Katherine Schafler, a New York City-based licensed psychotherapist, says the most common symptoms of SAD include feeling depressed or down for the majority of the day for at least two weeks; feeling inexplicably tired and heavy, as if your bones are made of lead; appetite changes, especially craving carbohydrates; sleeping too little or too much; irritability; and withdrawing from activities that typically bring you pleasure and happiness.
"Before you freak out and spend the next 20 minutes falling down the WebMD rabbit hole, it's important to note that SAD is more than just feeling 'out of it' for a few days and wanting some pasta," Schafler points out. "SAD is also marked by a withdrawal from social activities, uncharacteristic pessimism and the inability to extract as much pleasure from things that normally make you happy."
Schafler says SAD is connected to legitimate physiological changes in your brain and body, mainly disrupted circadian rhythms and a subsequent disruption in your ability to absorb a "happiness hormone" called serotonin. Women, she adds, are twice as likely as their male counterparts to be diagnosed as clinically depressed.
"The onset for clinical depression most typically hits in the mid-20s, and because seasonal affective disorder is a subset of depression, I would say this research puts millennial women at a more significant risk," Schafler says.
Thankfully there's a lot we can do to combat the symptoms of the winter blues. Check out the list of tips and tricks below to help improve your mood when you're feeling blue.
Since the sun tends to go MIA during the winter months, it's not a bad idea to stock up on some vitamin D. Studies have shown that taking such supplements greatly helps to improve your mood.
"Ask [your doctor] about how vitamin D and melatonin supplements can impact mood," Schafler suggests. "Both are thought to improve circadian realignment, a major factor in SAD. Your doctor can also discuss other supplement remedies and medications that might help boost your mood, depending on your needs."
While nothing tastes better on a wintry day than a seasonal latte, it might not be the best choice of drink because of all the caffeine. Drinking too many caffeinated beverages, such as soda, coffee and tea, can spike insulin levels and drop blood sugar levels, which contributes to a sense of fatigue and is also extremely dehydrating.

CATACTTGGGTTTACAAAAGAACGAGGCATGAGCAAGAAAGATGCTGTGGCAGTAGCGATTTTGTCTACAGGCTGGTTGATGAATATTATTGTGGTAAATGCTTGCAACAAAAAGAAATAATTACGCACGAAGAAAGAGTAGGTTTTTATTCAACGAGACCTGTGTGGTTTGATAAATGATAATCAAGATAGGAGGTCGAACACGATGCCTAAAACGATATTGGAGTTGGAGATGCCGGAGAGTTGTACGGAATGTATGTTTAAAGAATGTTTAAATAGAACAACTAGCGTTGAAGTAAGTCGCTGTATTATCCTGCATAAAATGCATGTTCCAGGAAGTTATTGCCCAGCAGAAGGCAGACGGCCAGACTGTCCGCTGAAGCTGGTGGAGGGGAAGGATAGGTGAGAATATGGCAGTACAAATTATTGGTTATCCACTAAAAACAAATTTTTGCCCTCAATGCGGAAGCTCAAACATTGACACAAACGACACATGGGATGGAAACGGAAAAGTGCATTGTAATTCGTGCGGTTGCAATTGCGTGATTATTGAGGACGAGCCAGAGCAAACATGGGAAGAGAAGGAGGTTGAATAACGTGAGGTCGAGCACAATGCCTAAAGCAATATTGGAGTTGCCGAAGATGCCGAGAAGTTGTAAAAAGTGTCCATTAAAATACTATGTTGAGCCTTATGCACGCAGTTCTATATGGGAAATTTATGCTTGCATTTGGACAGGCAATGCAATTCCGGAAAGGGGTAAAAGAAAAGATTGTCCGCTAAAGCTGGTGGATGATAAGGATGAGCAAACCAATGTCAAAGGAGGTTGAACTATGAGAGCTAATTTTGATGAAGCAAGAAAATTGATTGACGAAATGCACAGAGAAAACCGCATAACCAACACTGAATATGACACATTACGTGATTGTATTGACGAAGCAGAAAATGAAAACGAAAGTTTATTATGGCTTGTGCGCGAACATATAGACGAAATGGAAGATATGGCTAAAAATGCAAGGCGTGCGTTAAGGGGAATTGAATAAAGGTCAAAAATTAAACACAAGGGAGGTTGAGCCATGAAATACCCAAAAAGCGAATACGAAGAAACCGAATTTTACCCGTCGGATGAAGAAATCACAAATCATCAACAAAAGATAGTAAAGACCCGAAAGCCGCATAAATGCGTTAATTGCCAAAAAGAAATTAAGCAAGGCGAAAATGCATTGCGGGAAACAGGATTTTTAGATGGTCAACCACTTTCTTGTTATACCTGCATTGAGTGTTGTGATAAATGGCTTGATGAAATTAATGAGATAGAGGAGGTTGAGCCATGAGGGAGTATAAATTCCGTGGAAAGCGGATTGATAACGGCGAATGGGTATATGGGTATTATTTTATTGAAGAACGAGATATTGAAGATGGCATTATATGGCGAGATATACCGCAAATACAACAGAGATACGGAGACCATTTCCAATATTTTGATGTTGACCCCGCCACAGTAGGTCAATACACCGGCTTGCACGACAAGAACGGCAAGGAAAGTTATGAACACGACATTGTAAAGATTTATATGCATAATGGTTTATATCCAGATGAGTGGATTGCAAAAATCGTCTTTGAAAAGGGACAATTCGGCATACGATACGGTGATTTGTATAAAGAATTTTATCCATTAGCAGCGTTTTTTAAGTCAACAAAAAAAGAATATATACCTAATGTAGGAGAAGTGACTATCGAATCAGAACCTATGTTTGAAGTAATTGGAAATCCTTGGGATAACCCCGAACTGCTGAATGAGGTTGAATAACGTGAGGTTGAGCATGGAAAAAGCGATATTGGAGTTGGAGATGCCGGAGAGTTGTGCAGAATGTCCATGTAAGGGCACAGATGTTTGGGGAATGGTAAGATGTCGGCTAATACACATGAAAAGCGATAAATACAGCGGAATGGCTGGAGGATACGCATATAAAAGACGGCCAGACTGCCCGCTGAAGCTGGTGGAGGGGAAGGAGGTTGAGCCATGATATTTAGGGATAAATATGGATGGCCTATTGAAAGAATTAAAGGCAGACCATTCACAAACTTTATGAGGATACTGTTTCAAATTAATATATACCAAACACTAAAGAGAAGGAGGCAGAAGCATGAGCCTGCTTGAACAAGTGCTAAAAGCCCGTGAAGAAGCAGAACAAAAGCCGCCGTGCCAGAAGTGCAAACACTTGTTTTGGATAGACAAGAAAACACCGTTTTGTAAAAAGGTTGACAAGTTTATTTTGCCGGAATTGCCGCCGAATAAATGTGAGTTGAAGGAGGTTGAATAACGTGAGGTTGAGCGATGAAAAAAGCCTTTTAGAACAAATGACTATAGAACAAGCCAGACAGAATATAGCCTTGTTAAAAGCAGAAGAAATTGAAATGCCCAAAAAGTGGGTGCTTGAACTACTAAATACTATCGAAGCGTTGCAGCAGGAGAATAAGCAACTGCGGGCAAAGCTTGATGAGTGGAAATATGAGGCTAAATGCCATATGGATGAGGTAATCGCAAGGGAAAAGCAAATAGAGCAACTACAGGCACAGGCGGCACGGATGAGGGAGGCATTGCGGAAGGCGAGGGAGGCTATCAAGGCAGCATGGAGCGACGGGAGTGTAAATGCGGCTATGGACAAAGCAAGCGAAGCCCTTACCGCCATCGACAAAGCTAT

"Eating wisely also means watching the caffeine, which suppresses serotonin," says Julia Ross, author of The Mood Cure and The Diet Cure. "If you must drink coffee, save it for after the meal."
Natural, non-caffeinated ways to boost your energy include exercising, avoiding junk food, eating more fruits and veggies, drinking lots of water and getting plenty of rest.
Sleeping until noon might feel like your body's natural urge when there's a foot of snow outside your window, but if you can, try to avoid spending all day in bed. Your body works best on seven to nine hours of sleep and responds better when you keep a regular routine.
"Make sure you get the right amount of sleep — not too little, and not too much," recommends Lolly Daskal in an article. "Sometimes when it's dark and cold outside, a warm bed is hard to leave. Overcoming that tendency is another reason to plan some fun for yourself."
Eating a healthy, well-balanced diet full of fruits, veggies and whole grains will not only help prevent that dreaded winter weight gain, but it will also help your body produce brain chemicals that make you feel more energetic and upbeat.
"Avoid refined and processed foods [like white breads, rice and sugar]," suggests fitness instructor Nicole Nichols. "These foods are not only devoid of the nutrients your body craves, but they zap your energy levels and can affect your mood — causing depression, lack of concentration and mood swings. Try to incorporate more complex carbohydrates [whole wheat breads, brown rice, veggies, fruit], and get your daily 8 cups of water. These healthy foods provide your body [and mind] with nutrients and stabilize your blood sugar and your energy levels."